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Christian among seven murdered in Indian tribal village

A clash of tribal groups resulted in murder, police claim, but some suspect a political ploy

UCA News reporter

UCA News reporter

Updated: January 24, 2020 09:43 AM GMT
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Christian among seven murdered in Indian tribal village

Tribal people in Jharkhand protest in state capital Ranchi in July 2019 for their land rights. Police say seven people opposed to the Pathalgadi movement for tribal autonomy were killed after being kidnapped on Jan. 19. (Photo: Bijay Kumar Minj/UCA News) 

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Police have confirmed the murder of seven tribal people, at least one of them Christian, four days after they were reported missing from their village in eastern India's Jharkhand state.

The seven, who opposed the Pathalgadi movement for autonomy, were kidnapped on Jan. 19, reportedly by rivals, and murdered, official Murari Lal Meena told media on Jan. 23.

“All seven bodies were recovered from a place three kilometers away from Gulikera village. Hills surround the entire area,” Meena said.

The Pathalgadi movement, largely supported by tribal Christians, seeks autonomy for tribal-dominated areas as guaranteed in India's constitution and laws.

Meena said police suspect the murders were the result of a clash in the village between supporters and opponents of the movement. 

Father David Vincent, former vicar general of Jamshedpur Diocese, which includes the home village of the victims, said one victim was Christian.

“His name is James Bhurh, a Munda tribal and a Christian. We can confirm that much. But more details about him or others are not available," Father Vincent told UCA News on Jan. 24.

“We wanted to ascertain certain facts and to provide help for the bereaved families, but police are not allowing outsiders to enter the villages.” 

The mutilated bodies of the men were found inside a jungle, said Auxiliary Bishop Theodore Mascarenhas of Ranchi, the state capital.

Church leaders have no details because the crime happened in a remote village with limited transport and communication facilities, said the bishop, a former secretary-general of the Catholic Bishops' Conference of India.

“The police have not identified the murderers or the motive. At this moment, all are speculating but no one has any details,” Bishop Mascarenhas told UCA News on Jan. 24. “We need to wait for the police to complete the probe to know the truth.”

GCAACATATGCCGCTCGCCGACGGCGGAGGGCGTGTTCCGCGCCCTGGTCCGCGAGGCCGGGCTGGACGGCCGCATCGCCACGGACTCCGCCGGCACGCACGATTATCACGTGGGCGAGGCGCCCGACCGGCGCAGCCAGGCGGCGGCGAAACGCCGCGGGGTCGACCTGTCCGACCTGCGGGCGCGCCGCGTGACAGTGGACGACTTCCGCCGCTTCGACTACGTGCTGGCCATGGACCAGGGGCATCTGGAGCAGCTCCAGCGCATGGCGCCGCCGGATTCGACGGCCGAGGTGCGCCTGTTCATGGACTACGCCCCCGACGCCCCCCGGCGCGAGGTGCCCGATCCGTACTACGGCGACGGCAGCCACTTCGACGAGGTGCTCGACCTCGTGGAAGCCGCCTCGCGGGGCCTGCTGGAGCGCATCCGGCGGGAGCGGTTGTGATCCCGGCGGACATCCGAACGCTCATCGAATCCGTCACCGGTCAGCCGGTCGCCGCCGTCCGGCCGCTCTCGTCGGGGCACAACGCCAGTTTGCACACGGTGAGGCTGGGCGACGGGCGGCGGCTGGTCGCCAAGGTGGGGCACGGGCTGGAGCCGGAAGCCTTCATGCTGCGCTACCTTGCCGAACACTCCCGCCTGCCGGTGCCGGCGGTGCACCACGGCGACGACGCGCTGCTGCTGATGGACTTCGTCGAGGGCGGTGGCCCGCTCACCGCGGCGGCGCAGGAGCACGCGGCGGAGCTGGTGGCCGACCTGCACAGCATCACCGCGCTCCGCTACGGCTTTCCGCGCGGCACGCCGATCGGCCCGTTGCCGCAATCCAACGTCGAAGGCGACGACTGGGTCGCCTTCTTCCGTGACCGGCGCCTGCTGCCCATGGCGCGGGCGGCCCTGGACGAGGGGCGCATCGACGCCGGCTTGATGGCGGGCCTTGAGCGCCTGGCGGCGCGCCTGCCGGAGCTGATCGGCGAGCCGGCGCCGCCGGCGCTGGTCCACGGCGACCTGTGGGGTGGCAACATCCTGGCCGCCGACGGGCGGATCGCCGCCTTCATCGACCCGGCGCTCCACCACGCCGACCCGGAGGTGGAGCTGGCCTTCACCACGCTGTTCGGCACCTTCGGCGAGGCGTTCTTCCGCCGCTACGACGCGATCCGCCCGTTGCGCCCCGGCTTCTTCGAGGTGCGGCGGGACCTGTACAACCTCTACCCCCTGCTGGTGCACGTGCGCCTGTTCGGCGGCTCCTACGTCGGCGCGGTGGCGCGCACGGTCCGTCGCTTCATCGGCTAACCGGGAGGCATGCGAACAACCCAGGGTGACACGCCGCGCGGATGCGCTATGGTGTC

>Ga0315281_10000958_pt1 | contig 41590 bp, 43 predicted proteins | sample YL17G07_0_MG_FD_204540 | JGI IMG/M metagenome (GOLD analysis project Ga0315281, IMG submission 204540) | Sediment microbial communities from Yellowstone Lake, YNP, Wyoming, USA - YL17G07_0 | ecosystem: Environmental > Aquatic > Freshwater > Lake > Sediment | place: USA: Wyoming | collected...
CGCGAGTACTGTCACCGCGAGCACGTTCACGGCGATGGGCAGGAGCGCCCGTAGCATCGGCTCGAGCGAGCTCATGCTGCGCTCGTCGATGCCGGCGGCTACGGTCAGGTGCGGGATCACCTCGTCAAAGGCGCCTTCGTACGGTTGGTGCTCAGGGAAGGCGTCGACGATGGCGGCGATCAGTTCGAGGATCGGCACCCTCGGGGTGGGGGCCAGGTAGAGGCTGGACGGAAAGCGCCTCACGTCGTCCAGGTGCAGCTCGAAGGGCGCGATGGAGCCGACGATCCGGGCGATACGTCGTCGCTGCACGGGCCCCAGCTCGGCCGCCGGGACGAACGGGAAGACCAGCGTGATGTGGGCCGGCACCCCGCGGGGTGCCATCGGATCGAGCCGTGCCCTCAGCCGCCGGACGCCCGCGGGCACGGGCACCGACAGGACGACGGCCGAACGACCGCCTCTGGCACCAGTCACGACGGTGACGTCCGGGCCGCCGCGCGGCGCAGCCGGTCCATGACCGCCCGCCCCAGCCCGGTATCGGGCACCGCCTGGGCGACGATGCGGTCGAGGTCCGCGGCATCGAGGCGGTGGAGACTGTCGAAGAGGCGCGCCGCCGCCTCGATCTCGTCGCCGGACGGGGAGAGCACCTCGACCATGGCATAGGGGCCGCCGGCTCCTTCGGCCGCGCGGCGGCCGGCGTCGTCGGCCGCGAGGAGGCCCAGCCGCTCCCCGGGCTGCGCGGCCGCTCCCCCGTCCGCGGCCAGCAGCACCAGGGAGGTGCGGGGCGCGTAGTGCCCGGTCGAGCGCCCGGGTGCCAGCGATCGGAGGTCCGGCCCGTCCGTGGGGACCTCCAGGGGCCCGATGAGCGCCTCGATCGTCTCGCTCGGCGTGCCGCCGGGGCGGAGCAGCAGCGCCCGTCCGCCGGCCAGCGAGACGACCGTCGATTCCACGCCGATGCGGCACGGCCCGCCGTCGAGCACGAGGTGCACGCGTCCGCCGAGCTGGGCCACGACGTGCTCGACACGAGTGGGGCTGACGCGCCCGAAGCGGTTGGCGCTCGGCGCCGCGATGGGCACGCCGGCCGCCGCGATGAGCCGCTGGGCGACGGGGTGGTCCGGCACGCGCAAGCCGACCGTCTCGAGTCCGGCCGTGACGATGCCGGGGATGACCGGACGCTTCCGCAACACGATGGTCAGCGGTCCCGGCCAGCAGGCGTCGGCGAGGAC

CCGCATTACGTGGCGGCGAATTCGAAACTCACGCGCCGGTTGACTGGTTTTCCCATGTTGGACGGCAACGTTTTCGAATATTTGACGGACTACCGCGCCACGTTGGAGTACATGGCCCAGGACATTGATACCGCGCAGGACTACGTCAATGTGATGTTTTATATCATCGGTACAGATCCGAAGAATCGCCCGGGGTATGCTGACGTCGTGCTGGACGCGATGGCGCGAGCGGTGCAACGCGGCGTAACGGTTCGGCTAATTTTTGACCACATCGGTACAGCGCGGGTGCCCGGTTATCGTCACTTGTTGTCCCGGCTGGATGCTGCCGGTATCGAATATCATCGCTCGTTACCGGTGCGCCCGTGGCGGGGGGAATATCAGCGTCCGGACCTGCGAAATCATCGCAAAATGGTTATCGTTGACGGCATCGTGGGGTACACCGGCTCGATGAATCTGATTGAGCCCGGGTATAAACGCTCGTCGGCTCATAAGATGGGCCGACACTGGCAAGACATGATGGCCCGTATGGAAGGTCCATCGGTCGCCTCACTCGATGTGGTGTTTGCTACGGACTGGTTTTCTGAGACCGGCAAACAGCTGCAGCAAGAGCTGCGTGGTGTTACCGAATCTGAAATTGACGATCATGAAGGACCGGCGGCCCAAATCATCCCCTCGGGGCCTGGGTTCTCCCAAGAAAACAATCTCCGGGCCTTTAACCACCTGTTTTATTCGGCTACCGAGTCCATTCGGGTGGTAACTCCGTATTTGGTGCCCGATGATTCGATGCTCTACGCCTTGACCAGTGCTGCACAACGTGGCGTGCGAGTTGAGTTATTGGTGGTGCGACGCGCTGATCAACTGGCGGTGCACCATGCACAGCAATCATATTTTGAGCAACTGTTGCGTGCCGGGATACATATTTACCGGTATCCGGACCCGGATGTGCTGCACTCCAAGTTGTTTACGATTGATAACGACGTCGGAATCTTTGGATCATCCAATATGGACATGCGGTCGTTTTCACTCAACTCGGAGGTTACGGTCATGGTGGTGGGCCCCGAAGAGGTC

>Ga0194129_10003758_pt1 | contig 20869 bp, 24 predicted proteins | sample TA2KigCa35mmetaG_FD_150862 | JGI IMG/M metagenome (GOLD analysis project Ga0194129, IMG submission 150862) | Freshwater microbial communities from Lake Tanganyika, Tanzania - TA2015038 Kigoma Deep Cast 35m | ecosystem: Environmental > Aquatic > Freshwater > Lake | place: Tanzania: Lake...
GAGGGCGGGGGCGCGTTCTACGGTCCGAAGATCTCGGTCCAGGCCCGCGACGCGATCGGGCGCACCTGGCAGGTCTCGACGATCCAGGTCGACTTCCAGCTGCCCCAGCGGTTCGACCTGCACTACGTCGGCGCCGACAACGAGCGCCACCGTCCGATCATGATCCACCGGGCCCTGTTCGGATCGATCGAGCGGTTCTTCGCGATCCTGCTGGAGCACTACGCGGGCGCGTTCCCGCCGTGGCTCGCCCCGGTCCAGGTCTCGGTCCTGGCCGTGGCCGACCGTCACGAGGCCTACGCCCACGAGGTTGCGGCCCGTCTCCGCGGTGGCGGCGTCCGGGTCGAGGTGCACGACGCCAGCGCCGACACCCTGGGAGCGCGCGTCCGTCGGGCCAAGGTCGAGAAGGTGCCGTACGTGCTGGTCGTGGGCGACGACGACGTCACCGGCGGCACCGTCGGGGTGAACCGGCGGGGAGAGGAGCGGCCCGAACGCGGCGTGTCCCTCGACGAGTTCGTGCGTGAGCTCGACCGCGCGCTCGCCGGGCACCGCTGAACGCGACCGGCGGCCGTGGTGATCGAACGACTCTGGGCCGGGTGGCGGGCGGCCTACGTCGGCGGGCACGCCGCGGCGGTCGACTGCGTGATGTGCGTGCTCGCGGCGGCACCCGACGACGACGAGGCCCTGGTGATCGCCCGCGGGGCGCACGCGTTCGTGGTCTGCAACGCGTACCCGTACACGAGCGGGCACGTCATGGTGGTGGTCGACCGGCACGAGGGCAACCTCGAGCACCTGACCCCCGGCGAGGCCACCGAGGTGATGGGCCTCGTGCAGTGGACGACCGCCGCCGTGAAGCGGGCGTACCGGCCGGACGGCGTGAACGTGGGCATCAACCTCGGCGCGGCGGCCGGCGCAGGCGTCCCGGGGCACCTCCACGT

Suspected political link

Father Vincent said unconfirmed reports suggested three reasons for the murders. Some say they were killed for opposing the Pathalgadi movement, while others say it was due to village rivalry or a political ploy, the priest said.

Many consider the movement was among concerns that alienated tribal people from the pro-Hindu Bharatiya Janata Party and ultimately resulted in the party losing its majority to rule the state in an election last month.

Raghubar Das, the state's former chief minister, has accused Christians and church leaders of supporting the Pathalgadi movement in their efforts to torpedo his government. Christian leaders say their aim was to protect their lands.

Pathalgadi is an ancient tribal tradition of erecting stones or plaques in communities claiming lands. The modern-day movement erects huge stones or plaques with clauses of law carved on them. They also warn outsiders not to enter villages without permission.

The Indian constitution and the Panchayats (Extension to Scheduled Areas) Act, 1996, allow self-rule for tribal people in areas dominated by them. But Das considered self-rule a challenge to the state government led by him.

An alliance of secular parties led by Hemant Soren replaced Das’ government following the December election. Soon after being sworn in as chief minister on Dec. 29, Soren promised to withdraw criminal cases the previous BJP government had filed against those who supported the movement.

Some pro-movement leaders suspect murder charges against Pathalgadi supporters could be a political ploy to tarnish both the ruling government and the movement.

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